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5 awesome tips to learn Italian with music

If learning languages didn't come naturally to you growing up, it's possible the thought of trying to now doesn't sound like a lot of fun. But it can be! Out with stale textbooks and repeating phrases that you'll never use, and instead find ways you enjoy learning. Like music, for example, which can be one of these most effective ways to learn. Don't believe us? Here are some tips for learning Italian with music that we're sure will convince you otherwise.


Learning Italian? Why not help your studies with music? Click here to get the best tips for using music to learn Italian!


Tune your ear in


So to start with using music to learn Italian, you'll first need to… find some music! Try iTunes Top 100 Songs in Italy for example. Sure, in this list, you're bound to find some English songs, but there are plenty to choose from that are sung solely in Italian.


If you're new to the language then just listen, get used to the way Italian sounds. You don't have to go in and analyze every single word to begin with! Try In questa nostra casa nuova by Biagio Antonacci & Laura Pausini as an example, or scroll through to find a genre you like first. Think of all the new music you'll discover, whether you understand it yet or not!




So maybe the very idea of listening to Italian pop brings you out in hives. How judgemental of you! But if your learning isn't going to be effective listening to something you really don't like, what's the point? Use your trusty friend Google and type, for example, best Italian rappers. You'll need to sift through because a lot of bands will sing in English as well, but this is the best way to find genre-specific music. Try Ghali's Habibi to give you an idea; you might even recognize the song from Fifa 19! If you choose music that is the style you would normally listen to, you're already putting yourself in a place of comfort as well as broadening your musical horizons.


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Listen with lyrics


Listen along to your newly discovered music with lyrics in Italian. Try Genius for example; here are the lyrics to Priestess by Maria Antoniette. How many words do you already know? What did you infer just from listening? Can you guess what they mean from the other lyrics before looking the words up?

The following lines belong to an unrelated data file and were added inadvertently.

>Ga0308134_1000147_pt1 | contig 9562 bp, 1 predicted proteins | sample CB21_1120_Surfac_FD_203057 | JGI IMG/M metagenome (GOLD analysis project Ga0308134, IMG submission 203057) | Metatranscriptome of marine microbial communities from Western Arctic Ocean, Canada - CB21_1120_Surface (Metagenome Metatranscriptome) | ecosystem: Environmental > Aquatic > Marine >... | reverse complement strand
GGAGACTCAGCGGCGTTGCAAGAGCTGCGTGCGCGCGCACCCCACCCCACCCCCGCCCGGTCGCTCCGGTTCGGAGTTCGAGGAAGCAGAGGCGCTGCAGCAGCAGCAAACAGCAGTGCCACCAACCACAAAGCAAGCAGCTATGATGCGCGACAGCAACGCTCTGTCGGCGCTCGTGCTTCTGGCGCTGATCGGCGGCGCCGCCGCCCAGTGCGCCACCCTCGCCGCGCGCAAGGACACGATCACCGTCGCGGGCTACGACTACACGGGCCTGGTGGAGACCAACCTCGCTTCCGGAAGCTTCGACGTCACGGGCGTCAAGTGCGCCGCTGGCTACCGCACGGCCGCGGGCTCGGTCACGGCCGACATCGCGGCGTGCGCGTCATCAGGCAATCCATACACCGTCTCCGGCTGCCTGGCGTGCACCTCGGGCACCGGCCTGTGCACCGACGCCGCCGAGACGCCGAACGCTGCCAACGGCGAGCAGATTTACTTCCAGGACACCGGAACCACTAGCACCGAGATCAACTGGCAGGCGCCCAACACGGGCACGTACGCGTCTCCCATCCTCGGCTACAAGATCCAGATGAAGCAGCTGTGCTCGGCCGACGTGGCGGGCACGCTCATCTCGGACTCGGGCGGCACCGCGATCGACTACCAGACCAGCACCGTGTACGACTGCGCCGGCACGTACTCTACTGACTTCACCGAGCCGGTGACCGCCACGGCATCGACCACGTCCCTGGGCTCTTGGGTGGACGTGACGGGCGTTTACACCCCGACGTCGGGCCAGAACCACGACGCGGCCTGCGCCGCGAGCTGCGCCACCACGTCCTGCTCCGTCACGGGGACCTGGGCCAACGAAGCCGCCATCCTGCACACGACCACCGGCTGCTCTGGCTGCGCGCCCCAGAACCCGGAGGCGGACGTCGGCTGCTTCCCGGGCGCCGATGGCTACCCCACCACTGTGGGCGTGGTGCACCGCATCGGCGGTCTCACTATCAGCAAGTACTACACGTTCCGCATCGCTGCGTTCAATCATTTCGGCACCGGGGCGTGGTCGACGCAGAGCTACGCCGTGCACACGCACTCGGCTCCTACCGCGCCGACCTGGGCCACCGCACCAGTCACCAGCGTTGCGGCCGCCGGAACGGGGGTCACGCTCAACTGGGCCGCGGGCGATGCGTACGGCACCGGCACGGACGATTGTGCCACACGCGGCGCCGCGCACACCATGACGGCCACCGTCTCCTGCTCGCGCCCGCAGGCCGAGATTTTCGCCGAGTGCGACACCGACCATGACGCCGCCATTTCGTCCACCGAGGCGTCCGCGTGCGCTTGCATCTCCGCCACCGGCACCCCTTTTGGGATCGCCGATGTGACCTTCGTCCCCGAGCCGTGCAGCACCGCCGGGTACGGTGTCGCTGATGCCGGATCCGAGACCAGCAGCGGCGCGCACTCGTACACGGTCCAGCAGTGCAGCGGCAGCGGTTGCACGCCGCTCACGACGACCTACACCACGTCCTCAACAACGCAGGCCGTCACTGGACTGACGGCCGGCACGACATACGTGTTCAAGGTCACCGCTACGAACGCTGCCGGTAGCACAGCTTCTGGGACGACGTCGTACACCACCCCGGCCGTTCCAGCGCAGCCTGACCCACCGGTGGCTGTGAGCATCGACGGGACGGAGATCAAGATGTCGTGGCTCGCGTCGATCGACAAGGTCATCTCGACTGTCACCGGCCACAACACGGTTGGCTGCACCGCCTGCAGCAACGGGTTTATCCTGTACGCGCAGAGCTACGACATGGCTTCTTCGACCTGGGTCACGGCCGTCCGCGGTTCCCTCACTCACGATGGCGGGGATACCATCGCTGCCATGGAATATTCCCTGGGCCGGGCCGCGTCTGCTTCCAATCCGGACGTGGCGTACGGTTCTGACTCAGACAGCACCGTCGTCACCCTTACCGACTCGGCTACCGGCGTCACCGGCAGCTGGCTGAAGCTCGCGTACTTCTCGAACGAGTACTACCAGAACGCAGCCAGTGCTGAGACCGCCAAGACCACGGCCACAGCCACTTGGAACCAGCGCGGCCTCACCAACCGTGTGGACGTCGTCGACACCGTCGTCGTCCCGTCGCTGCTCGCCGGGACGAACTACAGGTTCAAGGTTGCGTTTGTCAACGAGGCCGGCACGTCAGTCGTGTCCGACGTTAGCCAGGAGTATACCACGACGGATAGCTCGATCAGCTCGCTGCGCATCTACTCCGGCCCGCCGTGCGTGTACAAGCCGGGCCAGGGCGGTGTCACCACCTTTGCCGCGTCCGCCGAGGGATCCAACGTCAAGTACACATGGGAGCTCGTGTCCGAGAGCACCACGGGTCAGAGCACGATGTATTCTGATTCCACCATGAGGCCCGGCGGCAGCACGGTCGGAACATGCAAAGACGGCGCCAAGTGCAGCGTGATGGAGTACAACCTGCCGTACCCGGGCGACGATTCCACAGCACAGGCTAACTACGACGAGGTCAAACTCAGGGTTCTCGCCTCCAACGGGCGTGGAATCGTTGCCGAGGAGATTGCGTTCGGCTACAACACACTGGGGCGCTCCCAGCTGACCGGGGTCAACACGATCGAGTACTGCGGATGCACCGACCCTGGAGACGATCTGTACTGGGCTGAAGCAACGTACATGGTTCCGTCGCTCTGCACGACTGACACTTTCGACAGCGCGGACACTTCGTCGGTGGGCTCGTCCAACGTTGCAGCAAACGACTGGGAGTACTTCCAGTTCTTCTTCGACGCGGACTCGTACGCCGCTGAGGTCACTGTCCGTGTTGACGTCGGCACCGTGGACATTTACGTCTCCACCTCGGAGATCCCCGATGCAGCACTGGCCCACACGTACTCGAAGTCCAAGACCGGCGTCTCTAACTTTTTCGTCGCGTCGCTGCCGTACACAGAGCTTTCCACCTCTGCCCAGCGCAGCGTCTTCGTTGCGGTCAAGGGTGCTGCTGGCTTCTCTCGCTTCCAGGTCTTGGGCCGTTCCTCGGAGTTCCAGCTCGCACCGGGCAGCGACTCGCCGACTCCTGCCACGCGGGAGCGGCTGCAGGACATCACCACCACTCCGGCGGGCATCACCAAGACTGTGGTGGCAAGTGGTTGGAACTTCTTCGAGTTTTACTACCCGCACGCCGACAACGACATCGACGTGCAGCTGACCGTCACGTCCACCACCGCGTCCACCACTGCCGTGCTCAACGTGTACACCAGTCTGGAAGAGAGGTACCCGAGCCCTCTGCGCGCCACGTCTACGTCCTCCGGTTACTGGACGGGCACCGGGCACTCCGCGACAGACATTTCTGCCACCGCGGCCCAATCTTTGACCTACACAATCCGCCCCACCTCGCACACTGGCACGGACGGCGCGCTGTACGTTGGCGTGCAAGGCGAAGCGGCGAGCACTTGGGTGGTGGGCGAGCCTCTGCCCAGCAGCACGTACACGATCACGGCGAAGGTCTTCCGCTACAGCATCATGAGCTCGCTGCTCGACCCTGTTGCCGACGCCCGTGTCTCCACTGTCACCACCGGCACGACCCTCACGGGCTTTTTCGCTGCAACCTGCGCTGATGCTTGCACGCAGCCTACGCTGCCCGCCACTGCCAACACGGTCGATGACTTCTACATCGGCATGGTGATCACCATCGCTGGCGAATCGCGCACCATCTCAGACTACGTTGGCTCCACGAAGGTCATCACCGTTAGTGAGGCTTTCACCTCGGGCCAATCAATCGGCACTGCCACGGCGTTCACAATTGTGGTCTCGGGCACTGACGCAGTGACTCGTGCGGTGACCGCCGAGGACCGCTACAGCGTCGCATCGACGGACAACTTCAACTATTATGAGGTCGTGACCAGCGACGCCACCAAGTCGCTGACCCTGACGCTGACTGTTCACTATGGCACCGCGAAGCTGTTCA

One thing you have to be aware of from the beginning of using music to practice a language is that the songs are sung naturally; you'll hear contractions and colloquialisms that might be unfamiliar to you to start with. Persevere and see how quickly you pick the language up!


Learning Italian? Why not help your studies with music? Click here to get the best tips for using music to learn Italian!

Photo via Pixabay




If you're used to more conventional ways of language learning, going in head first to new music might sound overwhelming! But don't worry, you can ease your way in with something more familiar. You can use sites like Lyric Translate who give you the lyrics in both English and Italian, like this one for Sfera Ebbasta's Tran Tran. Either compare the Italian and English to begin with so you can then listen to the song with full understanding, or use the Italian lyrics as a translation activity. See how close you get when looking at the English version!




The best way to get the perfect pronunciation and get the sense of how words feel when you say them is to do so out loud. And if you have Italian music you have the perfect excuse to sing along! In the car, the shower, the subway if you want to entertain your fellow commuters. You can mumble if you must but be bold if you want to be. The quicker the words feel natural on your tongue the quicker you'll understand. And think of all those songs or individual lyrics that get stuck in your head on a daily basis; imagine doing that with Italian and how quickly you'll pick up new phrases and words! Listen to Ghali's Cara Italia and tell us you aren't already singing along.


Learning Italian? Why not help your studies with music? Click here to get the best tips for using music to learn Italian!

Photo via Pixabay


Think of using music to learn a language as a new way of discovering the things you love, instead of something that requires a lot of work. You'll have music on your mp3 no one around you will have been lucky enough to listen to yet. Why not give them a little taste; you might even get yourself an Italian-learning companion!